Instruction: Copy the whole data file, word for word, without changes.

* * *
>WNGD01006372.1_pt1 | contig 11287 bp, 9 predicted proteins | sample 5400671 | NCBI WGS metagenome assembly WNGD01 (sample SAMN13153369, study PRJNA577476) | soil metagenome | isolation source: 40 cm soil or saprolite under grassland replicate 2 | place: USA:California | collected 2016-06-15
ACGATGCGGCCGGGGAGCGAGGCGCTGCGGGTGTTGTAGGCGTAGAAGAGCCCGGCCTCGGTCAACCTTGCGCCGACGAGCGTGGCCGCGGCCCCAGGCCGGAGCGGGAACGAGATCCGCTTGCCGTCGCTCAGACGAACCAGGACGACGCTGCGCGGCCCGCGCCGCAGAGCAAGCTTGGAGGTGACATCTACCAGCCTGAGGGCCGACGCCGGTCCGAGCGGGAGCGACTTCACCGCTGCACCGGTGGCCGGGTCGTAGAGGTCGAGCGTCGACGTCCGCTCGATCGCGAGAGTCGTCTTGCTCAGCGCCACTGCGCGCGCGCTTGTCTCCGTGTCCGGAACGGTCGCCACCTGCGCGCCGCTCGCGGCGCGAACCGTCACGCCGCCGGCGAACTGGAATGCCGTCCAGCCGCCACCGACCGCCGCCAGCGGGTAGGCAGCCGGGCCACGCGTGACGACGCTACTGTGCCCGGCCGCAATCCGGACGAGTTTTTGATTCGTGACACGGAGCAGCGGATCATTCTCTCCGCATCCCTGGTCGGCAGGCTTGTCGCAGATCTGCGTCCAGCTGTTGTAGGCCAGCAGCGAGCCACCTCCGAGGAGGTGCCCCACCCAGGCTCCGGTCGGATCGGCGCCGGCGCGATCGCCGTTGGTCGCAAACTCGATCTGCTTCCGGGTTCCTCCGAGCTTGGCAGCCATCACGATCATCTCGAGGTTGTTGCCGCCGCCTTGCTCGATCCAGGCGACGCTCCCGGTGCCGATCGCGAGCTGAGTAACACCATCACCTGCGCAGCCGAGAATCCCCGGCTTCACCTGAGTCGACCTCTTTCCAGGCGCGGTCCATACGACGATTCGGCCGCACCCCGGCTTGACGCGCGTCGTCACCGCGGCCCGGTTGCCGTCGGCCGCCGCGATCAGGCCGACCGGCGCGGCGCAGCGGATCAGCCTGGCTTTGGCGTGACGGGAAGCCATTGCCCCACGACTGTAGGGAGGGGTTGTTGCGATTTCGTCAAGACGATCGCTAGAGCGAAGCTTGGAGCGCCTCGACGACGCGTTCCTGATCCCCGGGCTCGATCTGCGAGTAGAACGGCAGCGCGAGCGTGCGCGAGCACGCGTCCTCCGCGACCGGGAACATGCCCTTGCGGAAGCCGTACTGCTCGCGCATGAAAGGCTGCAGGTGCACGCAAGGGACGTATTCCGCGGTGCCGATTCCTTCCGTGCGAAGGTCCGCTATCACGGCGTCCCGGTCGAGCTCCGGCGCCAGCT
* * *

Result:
>WNGD01006372.1_pt1 | contig 11287 bp, 9 predicted proteins | sample 5400671 | NCBI WGS metagenome assembly WNGD01 (sample SAMN13153369, study PRJNA577476) | soil metagenome | isolation source: 40 cm soil or saprolite under grassland replicate 2 | place: USA:California | collected 2016-06-15
ACGATGCGGCCGGGGAGCGAGGCGCTGCGGGTGTTGTAGGCGTAGAAGAGCCCGGCCTCGGTCAACCTTGCGCCGACGAGCGTGGCCGCGGCCCCAGGCCGGAGCGGGAACGAGATCCGCTTGCCGTCGCTCAGACGAACCAGGACGACGCTGCGCGGCCCGCGCCGCAGAGCAAGCTTGGAGGTGACATCTACCAGCCTGAGGGCCGACGCCGGTCCGAGCGGGAGCGACTTCACCGCTGCACCGGTGGCCGGGTCGTAGAGGTCGAGCGTCGACGTCCGCTCGATCGCGAGAGTCGTCTTGCTCAGCGCCACTGCGCGCGCGCTTGTCTCCGTGTCCGGAACGGTCGCCACCTGCGCGCCGCTCGCGGCGCGAACCGTCACGCCGCCGGCGAACTGGAATGCCGTCCAGCCGCCACCGACCGCCGCCAGCGGGTAGGCAGCCGGGCCACGCGTGACGACGCTACTGTGCCCGGCCGCAATCCGGACGAGTTTTTGATTCGTGACACGGAGCAGCGGATCATTCTCTCCGCATCCCTGGTCGGCAGGCTTGTCGCAGATCTGCGTCCAGCTGTTGTAGGCCAGCAGCGAGCCACCTCCGAGGAGGTGCCCCACCCAGGCTCCGGTCGGATCGGCGCCGGCGCGATCGCCGTTGGTCGCAAACTCGATCTGCTTCCGGGTTCCTCCGAGCTTGGCAGCCATCACGATCATCTCGAGGTTGTTGCCGCCGCCTTGCTCGATCCAGGCGACGCTCCCGGTGCCGATCGCGAGCTGAGTAACACCATCACCTGCGCAGCCGAGAATCCCCGGCTTCACCTGAGTCGACCTCTTTCCAGGCGCGGTCCATACGACGATTCGGCCGCACCCCGGCTTGACGCGCGTCGTCACCGCGGCCCGGTTGCCGTCGGCCGCCGCGATCAGGCCGACCGGCGCGGCGCAGCGGATCAGCCTGGCTTTGGCGTGACGGGAAGCCATTGCCCCACGACTGTAGGGAGGGGTTGTTGCGATTTCGTCAAGACGATCGCTAGAGCGAAGCTTGGAGCGCCTCGACGACGCGTTCCTGATCCCCGGGCTCGATCTGCGAGTAGAACGGCAGCGCGAGCGTGCGCGAGCACGCGTCCTCCGCGACCGGGAACATGCCCTTGCGGAAGCCGTACTGCTCGCGCATGAAAGGCTGCAGGTGCACGCAAGGGACGTATTCCGCGGTGCCGATTCCTTCCGTGCGAAGGTCCGCTATCACGGCGTCCCGGTCGAGCTCCGGCGCCAGCT